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See detailTesting Autonomous Cars for Feature Interaction Failures using Many-Objective Search
Ben Abdessalem (helali), Raja UL; Panichella, Annibale; Nejati, Shiva UL et al

in Proceedings of the 33rd IEEE/ACM International Conference on Automated Software Engineering (ASE 2018) (2018)

Complex systems such as autonomous cars are typically built as a composition of features that are independent units of functionality. Features tend to interact and impact one another’s behavior in unknown ... [more ▼]

Complex systems such as autonomous cars are typically built as a composition of features that are independent units of functionality. Features tend to interact and impact one another’s behavior in unknown ways. A challenge is to detect and manage feature interactions, in particular, those that violate system requirements, hence leading to failures. In this paper, we propose a technique to detect feature interaction failures by casting our approach into a search-based test generation problem. We define a set of hybrid test objectives (distance functions) that combine traditional coverage-based heuristics with new heuristics specifically aimed at revealing feature interaction failures. We develop a new search-based test generation algorithm, called FITEST, that is guided by our hybrid test objectives. FITEST extends recently proposed many-objective evolutionary algorithms to reduce the time required to compute fitness values. We evaluate our approach using two versions of an industrial self-driving system. Our results show that our hybrid test objectives are able to identify more than twice as many feature interaction failures as two baseline test objectives used in the software testing literature (i.e., coverage-based and failure-based test objectives). Further, the feedback from domain experts indicates that the detected feature interaction failures represent real faults in their systems that were not previously identified based on analysis of the system features and their requirements. [less ▲]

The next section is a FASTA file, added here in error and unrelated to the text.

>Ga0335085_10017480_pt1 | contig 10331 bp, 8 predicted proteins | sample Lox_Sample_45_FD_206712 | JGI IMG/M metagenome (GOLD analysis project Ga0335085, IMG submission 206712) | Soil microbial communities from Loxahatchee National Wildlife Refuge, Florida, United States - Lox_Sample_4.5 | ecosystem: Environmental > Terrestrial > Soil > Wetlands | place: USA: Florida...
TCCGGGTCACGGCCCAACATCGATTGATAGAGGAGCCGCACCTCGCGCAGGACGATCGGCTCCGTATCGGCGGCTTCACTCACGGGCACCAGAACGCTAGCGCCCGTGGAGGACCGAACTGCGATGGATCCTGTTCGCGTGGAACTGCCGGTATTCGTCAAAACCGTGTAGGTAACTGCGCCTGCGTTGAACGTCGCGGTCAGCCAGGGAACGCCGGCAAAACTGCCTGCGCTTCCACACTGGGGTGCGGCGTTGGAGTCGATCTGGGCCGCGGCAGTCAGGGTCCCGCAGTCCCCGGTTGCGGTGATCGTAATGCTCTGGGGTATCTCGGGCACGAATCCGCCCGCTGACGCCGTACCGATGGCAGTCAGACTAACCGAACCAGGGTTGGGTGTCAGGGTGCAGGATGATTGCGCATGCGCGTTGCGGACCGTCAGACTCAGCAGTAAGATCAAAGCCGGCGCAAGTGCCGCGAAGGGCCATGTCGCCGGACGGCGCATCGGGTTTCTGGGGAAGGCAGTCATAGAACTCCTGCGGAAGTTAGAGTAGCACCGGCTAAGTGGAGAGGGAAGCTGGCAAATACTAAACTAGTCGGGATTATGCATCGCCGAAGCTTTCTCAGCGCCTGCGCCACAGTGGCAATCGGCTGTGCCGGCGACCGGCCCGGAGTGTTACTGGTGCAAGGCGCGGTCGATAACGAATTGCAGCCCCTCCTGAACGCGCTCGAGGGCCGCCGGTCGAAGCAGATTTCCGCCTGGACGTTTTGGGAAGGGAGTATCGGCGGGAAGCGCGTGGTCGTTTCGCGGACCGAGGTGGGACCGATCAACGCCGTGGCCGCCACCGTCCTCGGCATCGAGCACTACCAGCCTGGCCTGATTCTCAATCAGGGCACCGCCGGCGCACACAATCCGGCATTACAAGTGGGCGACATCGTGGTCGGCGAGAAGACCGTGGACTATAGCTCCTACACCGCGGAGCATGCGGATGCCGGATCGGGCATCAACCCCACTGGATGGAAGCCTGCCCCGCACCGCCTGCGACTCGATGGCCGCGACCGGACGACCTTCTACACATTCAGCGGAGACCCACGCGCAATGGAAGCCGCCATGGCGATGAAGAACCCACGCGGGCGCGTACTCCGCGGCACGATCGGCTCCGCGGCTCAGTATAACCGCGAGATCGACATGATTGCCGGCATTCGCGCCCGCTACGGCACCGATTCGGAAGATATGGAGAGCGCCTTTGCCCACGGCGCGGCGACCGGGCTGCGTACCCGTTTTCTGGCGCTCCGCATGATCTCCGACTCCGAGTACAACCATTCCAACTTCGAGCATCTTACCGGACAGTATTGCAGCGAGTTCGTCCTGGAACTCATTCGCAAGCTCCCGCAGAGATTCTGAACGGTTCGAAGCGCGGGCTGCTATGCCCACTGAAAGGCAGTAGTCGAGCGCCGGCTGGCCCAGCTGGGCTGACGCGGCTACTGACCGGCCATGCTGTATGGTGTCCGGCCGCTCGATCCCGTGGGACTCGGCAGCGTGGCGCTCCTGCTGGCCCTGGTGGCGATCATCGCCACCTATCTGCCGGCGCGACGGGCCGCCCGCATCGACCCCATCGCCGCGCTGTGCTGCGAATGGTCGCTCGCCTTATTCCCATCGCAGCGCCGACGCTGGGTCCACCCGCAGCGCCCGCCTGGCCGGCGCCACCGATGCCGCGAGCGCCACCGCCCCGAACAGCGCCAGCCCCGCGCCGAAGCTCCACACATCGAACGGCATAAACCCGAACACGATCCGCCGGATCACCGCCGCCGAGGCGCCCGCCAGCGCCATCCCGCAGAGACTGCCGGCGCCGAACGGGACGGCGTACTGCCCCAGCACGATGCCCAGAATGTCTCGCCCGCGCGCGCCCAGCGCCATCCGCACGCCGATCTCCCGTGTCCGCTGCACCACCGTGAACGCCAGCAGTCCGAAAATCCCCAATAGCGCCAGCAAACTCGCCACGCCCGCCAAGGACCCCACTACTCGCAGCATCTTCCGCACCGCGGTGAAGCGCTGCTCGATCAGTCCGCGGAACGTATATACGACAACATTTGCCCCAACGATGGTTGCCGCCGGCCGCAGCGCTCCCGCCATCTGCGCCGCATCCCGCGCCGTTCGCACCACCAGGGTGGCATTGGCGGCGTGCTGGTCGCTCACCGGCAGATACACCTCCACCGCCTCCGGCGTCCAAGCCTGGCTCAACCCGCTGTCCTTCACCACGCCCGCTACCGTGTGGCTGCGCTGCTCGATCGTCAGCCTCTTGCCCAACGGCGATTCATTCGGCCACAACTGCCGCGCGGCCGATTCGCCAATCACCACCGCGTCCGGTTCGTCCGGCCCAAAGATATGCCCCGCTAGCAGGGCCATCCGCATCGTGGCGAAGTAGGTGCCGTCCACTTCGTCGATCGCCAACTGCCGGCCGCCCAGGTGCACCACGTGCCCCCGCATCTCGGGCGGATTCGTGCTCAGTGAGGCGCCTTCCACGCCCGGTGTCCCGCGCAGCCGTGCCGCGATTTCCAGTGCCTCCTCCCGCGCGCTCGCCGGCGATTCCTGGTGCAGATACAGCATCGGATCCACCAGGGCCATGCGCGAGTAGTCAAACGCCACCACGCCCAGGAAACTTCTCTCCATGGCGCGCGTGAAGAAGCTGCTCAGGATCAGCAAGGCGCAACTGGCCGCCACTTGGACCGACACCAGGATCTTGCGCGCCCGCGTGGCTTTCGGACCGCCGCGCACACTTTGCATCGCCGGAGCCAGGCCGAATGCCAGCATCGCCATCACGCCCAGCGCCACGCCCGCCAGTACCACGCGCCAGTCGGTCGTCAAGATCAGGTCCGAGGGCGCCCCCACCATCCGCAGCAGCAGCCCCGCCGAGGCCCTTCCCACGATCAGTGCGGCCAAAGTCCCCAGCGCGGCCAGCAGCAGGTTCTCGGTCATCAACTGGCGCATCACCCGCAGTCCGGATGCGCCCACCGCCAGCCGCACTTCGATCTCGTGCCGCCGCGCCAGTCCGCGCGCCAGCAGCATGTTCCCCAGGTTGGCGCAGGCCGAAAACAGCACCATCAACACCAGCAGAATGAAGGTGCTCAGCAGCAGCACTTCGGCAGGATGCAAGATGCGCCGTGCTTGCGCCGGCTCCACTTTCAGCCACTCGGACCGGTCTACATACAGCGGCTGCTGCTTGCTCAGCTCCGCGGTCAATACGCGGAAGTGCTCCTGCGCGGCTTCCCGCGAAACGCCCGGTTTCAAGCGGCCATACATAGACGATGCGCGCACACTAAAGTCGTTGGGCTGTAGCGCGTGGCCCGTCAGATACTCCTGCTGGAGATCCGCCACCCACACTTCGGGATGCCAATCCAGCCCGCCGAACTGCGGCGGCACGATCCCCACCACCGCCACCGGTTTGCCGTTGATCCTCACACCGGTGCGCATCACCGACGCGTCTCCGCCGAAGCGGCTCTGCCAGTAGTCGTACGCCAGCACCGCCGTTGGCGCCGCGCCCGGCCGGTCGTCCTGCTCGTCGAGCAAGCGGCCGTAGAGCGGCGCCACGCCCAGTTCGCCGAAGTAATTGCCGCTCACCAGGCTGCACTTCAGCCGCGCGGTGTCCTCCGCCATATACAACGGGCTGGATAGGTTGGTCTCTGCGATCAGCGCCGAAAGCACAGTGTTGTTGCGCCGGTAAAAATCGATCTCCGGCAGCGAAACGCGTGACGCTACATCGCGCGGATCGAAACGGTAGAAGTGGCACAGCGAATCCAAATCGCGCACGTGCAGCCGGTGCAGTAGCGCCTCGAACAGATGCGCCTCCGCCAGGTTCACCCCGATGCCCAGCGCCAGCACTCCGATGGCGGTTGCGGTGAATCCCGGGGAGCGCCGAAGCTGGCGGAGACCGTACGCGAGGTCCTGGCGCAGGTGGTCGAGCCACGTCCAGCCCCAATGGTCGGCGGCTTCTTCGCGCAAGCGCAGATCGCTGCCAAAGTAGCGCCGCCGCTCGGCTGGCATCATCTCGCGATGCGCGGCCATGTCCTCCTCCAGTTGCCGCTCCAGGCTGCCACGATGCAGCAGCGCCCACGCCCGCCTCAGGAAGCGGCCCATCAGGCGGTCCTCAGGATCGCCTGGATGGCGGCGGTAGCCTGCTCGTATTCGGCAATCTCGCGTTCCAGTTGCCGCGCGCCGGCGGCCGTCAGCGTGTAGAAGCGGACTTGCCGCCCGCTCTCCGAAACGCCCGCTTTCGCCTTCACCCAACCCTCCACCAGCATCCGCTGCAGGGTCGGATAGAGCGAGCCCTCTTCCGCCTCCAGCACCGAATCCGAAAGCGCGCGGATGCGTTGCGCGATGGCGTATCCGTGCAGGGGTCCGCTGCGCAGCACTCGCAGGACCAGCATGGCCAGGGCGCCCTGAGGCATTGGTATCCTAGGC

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See detailTesting Vision-Based Control Systems Using Learnable Evolutionary Algorithms
Ben Abdessalem (helali), Raja UL; Nejati, Shiva UL; Briand, Lionel UL et al

in Proceedings of the 40th International Conference on Software Engineering (ICSE 2018) (2018)